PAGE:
Finished goods covered by the scope of this investigation meet or exceed the AAR specifications of M-211, “Foundry and Product Approval Requirements for the Manufacture of Couplers, Coupler Yokes, Knuckles, Follower Blocks, and Coupler Parts” and/or AAR M -215 “Coupling Systems” or other equivalent national or international standards (including any revision of the standard(s).
The country of origin of subject couplers and their parts, whether fully assembled, unfinished or finished, or attached to a rail car, is the country where the subject coupler parts were cast or forged. The subject good includes couplers as defined above that have been further processed or assembled, including couplers attached to a wagon in third countries. Further processing includes, but is not limited to, arc washing, welding, grinding, shot blasting, heat treatment, painting, coating, priming, machining and assembly of various parts. The inclusion, attachment, assembly or assembly of non-covered parts with covered parts or fittings, either in the country of manufacture of the covered product or in a third country, does not exclude covered parts or fittings of the scope. The couplers that are the subject of this investigation can currently be classified under the Harmonized Tariff Schedule of the United States (HTSUS) under statistical report number 8607.30.1000. Unfinished subject goods may also enter under statistical report number HTSUS 7326.90.8688. Covered goods attached to finished railcars may also enter under HTSUS Statistical Reporting Numbers 8606.10.0000, 8606.30.0000, 8606.91.0000, 8606.92.0000, 8606.99.0130, 8606.99.0160 or subheading 9803.00.5000 if they are imported as an Instrument of Traffic. The subject good may also be imported under statistical report number HTSUS 7325.99.50. These HTSUS subheadings are provided for convenience and customs purposes only; the written description of the scope of the survey is decisive.
Foreign Producers and Exporters of Subject Goods
A list of foreign producers and exporters of cargo couplers and components, as identified in the petition, is provided in Appendix 1.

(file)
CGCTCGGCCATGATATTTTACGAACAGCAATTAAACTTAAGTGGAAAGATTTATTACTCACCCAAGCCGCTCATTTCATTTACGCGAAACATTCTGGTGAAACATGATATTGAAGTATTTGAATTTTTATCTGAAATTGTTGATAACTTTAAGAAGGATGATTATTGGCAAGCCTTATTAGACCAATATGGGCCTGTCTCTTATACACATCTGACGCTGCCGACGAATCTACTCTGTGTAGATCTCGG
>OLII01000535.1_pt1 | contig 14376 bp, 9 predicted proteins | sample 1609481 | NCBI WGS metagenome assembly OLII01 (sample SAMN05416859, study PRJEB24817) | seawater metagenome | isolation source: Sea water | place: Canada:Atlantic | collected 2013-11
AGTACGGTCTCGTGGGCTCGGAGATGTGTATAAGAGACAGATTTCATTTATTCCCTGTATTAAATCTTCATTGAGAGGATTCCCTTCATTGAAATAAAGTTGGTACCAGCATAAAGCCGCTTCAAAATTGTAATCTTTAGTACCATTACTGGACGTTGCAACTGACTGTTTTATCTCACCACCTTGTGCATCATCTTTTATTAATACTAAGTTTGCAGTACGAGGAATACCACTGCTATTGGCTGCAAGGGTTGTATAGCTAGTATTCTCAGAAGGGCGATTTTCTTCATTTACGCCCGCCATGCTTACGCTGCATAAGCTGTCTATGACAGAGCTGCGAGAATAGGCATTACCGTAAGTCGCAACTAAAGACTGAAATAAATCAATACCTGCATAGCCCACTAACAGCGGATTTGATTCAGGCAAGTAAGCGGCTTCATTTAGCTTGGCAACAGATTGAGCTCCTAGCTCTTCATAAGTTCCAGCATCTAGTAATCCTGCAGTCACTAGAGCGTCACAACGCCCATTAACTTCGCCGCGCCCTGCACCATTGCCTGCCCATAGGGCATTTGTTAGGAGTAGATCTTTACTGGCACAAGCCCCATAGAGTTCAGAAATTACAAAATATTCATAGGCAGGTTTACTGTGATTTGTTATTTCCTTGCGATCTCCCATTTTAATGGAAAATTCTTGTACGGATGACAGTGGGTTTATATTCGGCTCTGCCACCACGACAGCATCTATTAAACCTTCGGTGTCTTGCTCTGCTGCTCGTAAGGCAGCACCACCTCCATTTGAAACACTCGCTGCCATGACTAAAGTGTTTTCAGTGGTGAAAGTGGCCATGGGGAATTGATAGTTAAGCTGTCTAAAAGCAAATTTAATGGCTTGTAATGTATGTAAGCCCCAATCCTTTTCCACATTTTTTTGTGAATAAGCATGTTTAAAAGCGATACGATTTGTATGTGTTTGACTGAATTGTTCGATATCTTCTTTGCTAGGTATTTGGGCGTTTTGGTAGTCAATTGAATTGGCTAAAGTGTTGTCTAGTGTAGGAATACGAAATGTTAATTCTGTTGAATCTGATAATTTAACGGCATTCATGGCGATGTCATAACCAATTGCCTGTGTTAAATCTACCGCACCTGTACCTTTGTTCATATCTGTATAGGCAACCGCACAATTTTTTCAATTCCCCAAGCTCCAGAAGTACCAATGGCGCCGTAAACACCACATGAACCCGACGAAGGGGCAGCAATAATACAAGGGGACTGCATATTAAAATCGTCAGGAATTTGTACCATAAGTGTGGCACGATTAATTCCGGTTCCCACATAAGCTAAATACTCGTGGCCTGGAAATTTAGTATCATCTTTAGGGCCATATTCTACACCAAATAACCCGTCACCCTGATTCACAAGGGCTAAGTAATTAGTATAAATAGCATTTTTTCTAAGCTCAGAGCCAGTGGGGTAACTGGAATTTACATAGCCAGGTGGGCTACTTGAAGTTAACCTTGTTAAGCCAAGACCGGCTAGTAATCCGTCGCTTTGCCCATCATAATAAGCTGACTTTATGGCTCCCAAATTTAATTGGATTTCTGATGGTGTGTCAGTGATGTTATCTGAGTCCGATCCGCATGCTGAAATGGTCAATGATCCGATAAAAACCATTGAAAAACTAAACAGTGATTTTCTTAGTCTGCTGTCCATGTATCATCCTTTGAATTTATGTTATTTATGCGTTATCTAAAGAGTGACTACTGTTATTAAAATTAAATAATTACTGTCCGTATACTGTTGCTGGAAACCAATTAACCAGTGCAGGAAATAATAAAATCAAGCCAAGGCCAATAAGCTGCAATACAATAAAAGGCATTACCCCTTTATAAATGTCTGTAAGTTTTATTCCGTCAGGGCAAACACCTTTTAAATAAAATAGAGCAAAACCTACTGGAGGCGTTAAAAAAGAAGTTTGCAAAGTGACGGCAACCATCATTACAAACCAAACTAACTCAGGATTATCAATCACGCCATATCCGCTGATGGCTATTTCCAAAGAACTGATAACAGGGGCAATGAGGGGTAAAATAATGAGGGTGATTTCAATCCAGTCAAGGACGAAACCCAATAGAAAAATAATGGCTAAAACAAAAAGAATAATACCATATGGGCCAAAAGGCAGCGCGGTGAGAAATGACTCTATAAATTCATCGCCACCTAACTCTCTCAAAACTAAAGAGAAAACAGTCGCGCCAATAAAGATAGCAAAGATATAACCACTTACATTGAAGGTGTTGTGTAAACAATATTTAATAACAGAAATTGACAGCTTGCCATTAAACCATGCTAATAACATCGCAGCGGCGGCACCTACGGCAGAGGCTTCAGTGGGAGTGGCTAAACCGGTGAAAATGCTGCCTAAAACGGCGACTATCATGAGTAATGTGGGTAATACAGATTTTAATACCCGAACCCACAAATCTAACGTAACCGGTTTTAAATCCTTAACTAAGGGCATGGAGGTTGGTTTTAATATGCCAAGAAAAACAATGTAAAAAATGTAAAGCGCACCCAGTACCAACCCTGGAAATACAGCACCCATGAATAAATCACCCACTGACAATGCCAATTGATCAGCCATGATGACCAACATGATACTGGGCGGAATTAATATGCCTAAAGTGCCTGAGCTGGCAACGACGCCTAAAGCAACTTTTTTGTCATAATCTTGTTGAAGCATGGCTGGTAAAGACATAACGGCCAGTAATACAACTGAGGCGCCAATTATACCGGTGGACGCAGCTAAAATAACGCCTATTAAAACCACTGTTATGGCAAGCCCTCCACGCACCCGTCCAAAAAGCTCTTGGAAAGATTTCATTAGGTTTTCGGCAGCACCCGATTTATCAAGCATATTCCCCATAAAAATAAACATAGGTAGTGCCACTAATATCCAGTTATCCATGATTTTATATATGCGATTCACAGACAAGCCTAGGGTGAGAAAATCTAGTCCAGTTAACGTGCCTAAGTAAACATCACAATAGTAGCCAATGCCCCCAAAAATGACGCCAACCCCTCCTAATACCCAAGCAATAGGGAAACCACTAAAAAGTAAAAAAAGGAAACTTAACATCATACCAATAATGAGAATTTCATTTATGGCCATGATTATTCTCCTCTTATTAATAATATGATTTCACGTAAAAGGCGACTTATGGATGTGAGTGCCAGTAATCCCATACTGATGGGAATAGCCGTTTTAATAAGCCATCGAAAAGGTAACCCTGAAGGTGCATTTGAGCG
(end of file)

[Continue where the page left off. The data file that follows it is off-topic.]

U.S. Importers of Subject Goods
A list of U.S. importers of cargo couplers and components, as identified in the petition, is provided in Attachment 2.
Alleged Dumping/Subsidizing Margins
The petitioner did not publicly claim a margin of dumping for China.
The petitioner alleged margins of dumping ranging from 67.49% to 169.90% for China, and from 162.62% to 185.17% for Mexico. The DOC generally imposes duties at these alleged dumping rates on exporters that do not cooperate with the investigation. For example, in the recent anti-dumping/countervailing investigation involving like products from China, no Chinese producers cooperated, resulting in anti-dumping and countervailing margins of 116.70 percent and 265.99 percent. hundred, respectively.
No specific subsidy rate for China is included in the request.
Potential trade impact
According to official United States import statistics, a total of 25.1 million kilograms of subject goods were imported into the United States in 2021, including 15.2 million kilograms imported from China and 9.8 million kilograms imported from Mexico. In 2021, China and Mexico accounted for 75% of the combined imports of freight rail couplers and components into the United States. The combined value of subject goods imported in 2021 from China and Mexico was $55.4 million.
Provisional calendar of investigations
09/28/2022 Petition filed.
11/12/2022 ITC Preliminary Injury Determination.
2022-12-22 DOC’s preliminary countervailing duty determination, if not deferred.
2/25/2023 DOC’s preliminary countervailing duty determination, if fully deferred.
03/07/2023 DOC’s preliminary anti-dumping determination, if not deferred.
2023-04-26 DOC’s preliminary anti-dumping determination, if fully deferred.
2023-09-15 DOC’s final anti-dumping and countervailing determinations, if preliminary and final determinations fully deferred.
11/06/2023 ITC’s final injury determination, if DOC’s determinations are fully deferred.
13/11/2023 AD/CVD decrees published.
If you have any questions regarding this update, please contact Bernd G. Janzen, Matthew R. Nicely, Yujin K. McNamara, Spencer S. Griffith, or any of the attorneys in our trade remedy practice.
Trade Remedies Litigation | Subscribe to trade remedy news